The Suiseki Tradition

Ornamental Stones - Viewing Stones - Suiseki     
The ornamental stones you see on this site are called viewing stones, small stones that may resemble a much larger landscape or natural form or pattern.   It is important to understand that although all suiseki are viewing stones, not all viewing stones are suiseki.

Suiseki are small stones shaped by nature, unaltered by man, which suggest familiar landscapes such as mountains, islands, waterfalls, shorelines or seascapes.   Further, to be classified as suiseki, the material must be dense, dark in color and possess a subtle patina.   These stones are displayed in hand carved wooden bases, called daiza, or in trays of sand, called suiban, where the sand represents the earth's surface, either land or water.   To complete the display, the stone and its surroundings are shown on a low table or slab of wood,called jiita.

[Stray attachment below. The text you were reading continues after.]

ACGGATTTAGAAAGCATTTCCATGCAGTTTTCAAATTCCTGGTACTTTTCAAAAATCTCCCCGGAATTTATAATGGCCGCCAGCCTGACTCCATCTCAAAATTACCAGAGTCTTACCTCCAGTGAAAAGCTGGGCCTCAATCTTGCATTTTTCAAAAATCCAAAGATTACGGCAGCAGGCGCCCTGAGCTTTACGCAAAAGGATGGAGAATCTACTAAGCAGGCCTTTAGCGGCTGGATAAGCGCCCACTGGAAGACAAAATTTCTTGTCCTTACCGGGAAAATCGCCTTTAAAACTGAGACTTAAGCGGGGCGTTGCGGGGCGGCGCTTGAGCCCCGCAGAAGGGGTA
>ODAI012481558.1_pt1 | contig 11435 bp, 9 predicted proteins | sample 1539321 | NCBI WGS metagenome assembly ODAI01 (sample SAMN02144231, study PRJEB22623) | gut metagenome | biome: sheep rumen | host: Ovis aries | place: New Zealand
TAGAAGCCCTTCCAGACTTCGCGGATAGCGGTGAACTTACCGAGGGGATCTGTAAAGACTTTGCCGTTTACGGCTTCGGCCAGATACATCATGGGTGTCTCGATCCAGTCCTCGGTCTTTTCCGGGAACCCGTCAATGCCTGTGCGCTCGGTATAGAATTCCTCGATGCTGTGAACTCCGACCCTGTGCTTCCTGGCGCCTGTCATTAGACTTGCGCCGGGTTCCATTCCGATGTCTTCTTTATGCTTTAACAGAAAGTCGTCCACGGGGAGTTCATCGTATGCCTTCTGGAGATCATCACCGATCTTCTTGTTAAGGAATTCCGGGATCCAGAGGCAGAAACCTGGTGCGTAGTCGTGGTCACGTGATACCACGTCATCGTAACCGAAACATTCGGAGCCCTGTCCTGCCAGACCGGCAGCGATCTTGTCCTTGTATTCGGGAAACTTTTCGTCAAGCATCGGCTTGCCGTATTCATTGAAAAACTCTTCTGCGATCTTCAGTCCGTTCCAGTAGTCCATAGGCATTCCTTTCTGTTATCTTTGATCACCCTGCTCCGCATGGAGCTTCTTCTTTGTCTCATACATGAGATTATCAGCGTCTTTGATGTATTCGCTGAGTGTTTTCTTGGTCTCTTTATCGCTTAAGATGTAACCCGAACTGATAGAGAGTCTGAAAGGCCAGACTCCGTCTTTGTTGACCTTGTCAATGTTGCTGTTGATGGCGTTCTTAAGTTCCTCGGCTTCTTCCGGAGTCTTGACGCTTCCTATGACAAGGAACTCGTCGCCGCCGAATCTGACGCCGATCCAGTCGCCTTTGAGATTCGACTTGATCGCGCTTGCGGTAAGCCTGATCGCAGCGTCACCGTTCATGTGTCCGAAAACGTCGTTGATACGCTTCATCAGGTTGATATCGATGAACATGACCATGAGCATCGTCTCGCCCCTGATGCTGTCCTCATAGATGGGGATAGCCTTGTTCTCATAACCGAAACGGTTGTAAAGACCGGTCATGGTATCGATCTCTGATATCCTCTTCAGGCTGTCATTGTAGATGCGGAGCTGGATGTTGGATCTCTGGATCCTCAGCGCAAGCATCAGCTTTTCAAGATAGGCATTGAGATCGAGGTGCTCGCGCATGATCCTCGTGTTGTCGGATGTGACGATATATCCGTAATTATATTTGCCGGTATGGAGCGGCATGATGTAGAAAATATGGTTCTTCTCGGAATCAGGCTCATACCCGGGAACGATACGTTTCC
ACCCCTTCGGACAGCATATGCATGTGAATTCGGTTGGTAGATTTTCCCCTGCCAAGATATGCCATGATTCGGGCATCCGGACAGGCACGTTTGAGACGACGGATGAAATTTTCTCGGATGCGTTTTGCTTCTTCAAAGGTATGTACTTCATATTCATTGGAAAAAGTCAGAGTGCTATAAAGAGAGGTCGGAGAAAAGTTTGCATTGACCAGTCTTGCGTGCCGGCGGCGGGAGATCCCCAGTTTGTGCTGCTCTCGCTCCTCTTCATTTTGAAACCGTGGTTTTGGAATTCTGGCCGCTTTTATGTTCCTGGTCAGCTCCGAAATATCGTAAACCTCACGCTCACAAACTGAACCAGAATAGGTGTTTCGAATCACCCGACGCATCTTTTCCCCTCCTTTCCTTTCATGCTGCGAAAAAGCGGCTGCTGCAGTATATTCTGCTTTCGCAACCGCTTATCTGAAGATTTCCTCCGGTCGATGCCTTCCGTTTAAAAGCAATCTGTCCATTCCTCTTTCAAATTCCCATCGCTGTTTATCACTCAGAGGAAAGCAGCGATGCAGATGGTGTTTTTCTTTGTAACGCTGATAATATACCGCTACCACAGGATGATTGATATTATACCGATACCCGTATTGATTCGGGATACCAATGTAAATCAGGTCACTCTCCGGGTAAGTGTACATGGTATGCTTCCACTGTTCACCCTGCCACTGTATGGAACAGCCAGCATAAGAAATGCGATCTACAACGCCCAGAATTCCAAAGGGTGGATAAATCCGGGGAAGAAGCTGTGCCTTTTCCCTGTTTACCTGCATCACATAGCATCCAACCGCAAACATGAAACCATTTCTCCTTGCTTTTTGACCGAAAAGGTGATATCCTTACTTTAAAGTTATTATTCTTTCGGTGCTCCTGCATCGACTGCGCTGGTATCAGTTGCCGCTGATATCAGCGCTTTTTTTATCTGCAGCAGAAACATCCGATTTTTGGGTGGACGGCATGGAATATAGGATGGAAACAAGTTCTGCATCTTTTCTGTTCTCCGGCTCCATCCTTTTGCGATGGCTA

Other types of viewing stones
There are other classifications of stones that are just as cherished by collectors, rare stones, Chin seki, and beautiful stones, Bi seki, for example, that have natural shapes, animals, and/or patterns, flowers, etc.   These types of stones are always shown in daiza.

The first known writings of viewing stones are by the poet Lo-tien from China during the years 772- 846.   Later, Japanese paintings and block prints of the 12th through the 15th centuries depict many bonsai and suiseki.
Over the following years, the Japanese  formalized the art of viewing stones by naming the various rock forms and creating precise ways to display them.   Stones of great beauty were cherished and placed in a viewing alcove, tokonoma to be contemplated.   It was thought that the viewing of suiseki helped stimulate the person, purify one's soul and uplift one's spirit.